“Tell me, what is it you plan to do with your one wild and precious life?”
The pencil rapped lightly on my head, a not-so-subtle
reminder from dad that I had the wrong answer to the math problem at hand. Thoroughly annoyed, I scrunched my eyes and
thought hard. Fractions danced behind my closed lids, one of them the golden
ticket that would end the slew of after-dinner math questions.
I was lucky. The inner-city students I tutored many years
later never had the privilege of a pencil tap to the head. In the daily struggle
to make ends meet, academic achievement was a luxury, not a household priority.
We begged their families to encourage school attendance and take an active
interest in their homework. Our pleas often fell on deaf ears.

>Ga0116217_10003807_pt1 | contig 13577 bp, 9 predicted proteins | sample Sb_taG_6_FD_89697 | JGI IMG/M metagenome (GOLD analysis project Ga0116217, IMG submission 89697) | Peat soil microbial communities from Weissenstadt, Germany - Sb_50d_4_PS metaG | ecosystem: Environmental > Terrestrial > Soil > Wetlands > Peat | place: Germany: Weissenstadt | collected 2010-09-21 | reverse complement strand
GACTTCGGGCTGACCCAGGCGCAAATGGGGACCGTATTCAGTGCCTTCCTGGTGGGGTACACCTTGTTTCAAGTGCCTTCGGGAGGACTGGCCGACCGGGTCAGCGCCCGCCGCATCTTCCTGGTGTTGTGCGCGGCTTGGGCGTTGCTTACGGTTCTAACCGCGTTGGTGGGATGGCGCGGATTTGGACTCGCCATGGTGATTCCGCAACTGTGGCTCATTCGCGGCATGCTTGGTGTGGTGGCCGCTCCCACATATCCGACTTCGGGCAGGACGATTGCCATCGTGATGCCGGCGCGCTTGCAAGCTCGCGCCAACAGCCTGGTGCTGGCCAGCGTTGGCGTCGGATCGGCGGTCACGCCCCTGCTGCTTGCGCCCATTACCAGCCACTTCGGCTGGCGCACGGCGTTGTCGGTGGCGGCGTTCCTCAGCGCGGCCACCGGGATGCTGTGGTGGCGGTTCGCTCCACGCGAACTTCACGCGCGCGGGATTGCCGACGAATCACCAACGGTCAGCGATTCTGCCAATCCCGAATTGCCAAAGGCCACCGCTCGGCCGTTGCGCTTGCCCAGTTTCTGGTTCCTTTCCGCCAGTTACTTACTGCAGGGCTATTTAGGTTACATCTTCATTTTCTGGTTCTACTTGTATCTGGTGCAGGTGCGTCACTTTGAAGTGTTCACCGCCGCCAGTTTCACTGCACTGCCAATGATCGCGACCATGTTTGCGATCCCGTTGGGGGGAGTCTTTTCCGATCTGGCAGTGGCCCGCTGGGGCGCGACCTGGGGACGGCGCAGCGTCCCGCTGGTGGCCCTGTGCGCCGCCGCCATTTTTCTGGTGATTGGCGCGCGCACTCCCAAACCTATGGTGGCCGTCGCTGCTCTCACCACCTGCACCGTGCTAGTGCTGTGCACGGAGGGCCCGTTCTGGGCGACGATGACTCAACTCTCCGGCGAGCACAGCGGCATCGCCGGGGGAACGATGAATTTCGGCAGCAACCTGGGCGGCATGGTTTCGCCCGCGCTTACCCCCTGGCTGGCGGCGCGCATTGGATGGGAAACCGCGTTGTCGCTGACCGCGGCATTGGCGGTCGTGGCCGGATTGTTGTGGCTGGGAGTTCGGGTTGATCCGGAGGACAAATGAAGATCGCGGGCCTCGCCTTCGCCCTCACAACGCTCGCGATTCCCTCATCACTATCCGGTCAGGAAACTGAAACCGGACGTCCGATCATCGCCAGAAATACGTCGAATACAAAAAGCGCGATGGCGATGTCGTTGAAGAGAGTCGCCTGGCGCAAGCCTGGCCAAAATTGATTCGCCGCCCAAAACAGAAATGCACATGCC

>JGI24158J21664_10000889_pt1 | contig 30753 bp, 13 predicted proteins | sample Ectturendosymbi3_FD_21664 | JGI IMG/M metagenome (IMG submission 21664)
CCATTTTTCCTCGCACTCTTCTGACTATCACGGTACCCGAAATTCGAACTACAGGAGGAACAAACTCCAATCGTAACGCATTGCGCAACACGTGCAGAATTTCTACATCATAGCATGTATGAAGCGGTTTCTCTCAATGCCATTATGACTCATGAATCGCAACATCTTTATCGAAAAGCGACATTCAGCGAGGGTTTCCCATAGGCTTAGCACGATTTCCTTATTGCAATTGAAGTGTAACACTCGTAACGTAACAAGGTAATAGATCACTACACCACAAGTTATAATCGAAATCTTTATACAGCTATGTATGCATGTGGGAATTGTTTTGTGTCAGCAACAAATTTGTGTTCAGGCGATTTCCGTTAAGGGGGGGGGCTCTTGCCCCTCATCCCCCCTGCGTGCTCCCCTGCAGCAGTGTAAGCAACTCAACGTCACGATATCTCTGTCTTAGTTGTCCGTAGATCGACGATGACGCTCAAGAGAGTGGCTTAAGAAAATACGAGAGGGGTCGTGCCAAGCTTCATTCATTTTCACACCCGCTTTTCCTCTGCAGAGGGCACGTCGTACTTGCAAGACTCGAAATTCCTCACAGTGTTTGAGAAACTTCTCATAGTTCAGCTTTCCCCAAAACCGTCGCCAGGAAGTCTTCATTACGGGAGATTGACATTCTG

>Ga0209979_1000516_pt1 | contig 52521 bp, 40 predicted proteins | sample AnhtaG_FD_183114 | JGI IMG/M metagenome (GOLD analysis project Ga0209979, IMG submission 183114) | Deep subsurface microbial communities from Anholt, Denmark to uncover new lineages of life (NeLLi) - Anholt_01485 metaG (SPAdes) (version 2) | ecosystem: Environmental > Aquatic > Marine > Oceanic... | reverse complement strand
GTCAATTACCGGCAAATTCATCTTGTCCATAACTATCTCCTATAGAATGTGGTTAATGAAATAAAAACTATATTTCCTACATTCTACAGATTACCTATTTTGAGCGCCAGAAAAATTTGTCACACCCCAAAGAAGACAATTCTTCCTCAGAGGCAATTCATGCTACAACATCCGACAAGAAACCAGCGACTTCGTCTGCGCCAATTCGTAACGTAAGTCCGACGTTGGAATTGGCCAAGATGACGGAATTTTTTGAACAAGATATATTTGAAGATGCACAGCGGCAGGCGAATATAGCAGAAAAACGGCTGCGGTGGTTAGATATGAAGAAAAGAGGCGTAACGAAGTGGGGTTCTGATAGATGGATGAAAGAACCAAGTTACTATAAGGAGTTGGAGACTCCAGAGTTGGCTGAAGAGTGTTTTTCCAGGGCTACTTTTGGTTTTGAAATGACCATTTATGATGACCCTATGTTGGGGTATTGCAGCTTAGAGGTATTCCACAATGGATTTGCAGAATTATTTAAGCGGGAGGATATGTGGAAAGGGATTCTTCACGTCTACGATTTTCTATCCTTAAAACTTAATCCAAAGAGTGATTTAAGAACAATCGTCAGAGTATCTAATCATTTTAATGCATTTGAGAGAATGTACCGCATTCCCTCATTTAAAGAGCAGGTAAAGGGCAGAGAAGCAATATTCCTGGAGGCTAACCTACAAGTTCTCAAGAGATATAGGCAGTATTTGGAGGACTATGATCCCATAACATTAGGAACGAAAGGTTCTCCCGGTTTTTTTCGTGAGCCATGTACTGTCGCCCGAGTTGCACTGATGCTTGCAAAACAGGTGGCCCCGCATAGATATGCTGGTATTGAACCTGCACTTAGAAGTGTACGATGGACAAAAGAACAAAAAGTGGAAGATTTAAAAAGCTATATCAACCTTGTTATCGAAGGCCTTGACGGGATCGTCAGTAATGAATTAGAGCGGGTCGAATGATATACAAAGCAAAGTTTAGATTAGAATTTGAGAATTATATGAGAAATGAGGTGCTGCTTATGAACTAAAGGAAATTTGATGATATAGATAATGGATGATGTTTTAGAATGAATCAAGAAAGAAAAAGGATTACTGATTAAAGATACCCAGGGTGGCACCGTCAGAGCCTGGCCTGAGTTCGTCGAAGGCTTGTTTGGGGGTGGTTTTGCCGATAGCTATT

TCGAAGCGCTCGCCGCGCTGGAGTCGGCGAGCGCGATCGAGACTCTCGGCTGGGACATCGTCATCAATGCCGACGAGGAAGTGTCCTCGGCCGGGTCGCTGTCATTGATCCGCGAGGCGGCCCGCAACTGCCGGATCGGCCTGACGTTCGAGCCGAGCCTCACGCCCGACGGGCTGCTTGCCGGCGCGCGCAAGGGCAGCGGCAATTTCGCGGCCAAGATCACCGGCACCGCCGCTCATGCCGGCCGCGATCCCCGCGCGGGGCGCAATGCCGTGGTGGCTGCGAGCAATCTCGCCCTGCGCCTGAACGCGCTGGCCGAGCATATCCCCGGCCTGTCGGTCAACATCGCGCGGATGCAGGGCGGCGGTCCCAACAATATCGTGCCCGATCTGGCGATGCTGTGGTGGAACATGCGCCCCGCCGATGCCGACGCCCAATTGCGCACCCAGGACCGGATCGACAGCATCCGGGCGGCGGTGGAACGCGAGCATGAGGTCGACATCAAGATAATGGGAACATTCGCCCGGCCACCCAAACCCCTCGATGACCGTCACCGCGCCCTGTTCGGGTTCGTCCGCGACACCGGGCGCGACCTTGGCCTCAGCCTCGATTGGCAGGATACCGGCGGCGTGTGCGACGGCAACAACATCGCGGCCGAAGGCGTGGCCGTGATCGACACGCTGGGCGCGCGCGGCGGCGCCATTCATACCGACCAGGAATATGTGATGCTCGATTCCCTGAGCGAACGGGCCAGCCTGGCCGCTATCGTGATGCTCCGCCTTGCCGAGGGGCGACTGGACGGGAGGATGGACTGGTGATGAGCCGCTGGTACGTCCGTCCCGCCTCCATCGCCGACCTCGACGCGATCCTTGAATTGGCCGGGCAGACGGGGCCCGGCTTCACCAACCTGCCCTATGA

I was lucky to receive this spectacular education from my
parents, who taught me focus, dedication, and work ethic from an early age. Who
spent their evenings unselfishly teaching me math and who nudged the bar up whenever
I came within reach.
That bar is now mine to set and I will strive to make it
visible for those whom education remains a luxury. I will continue my efforts
to tutor, mentor, and plant the motivational seeds that self-sustain over time.
And above all, I will keep the sharp sting of a No. 2
pencil always present.
— Preethi Krishnaswamy
Each year we ask our classmates a straightforward, simple question taken from the lines of a poem by Pulitzer Prize-winning author, Mary Oliver.
We share with you intimate and candid responses to this question, "Tell me, what is it you plan to do with your one wild and precious life?"
Concept and photography:
Tony Deifell, MBA '02
More Portrait Project
Harvard Business SchoolDillon HouseSoldiers Field
Boston, MA 02163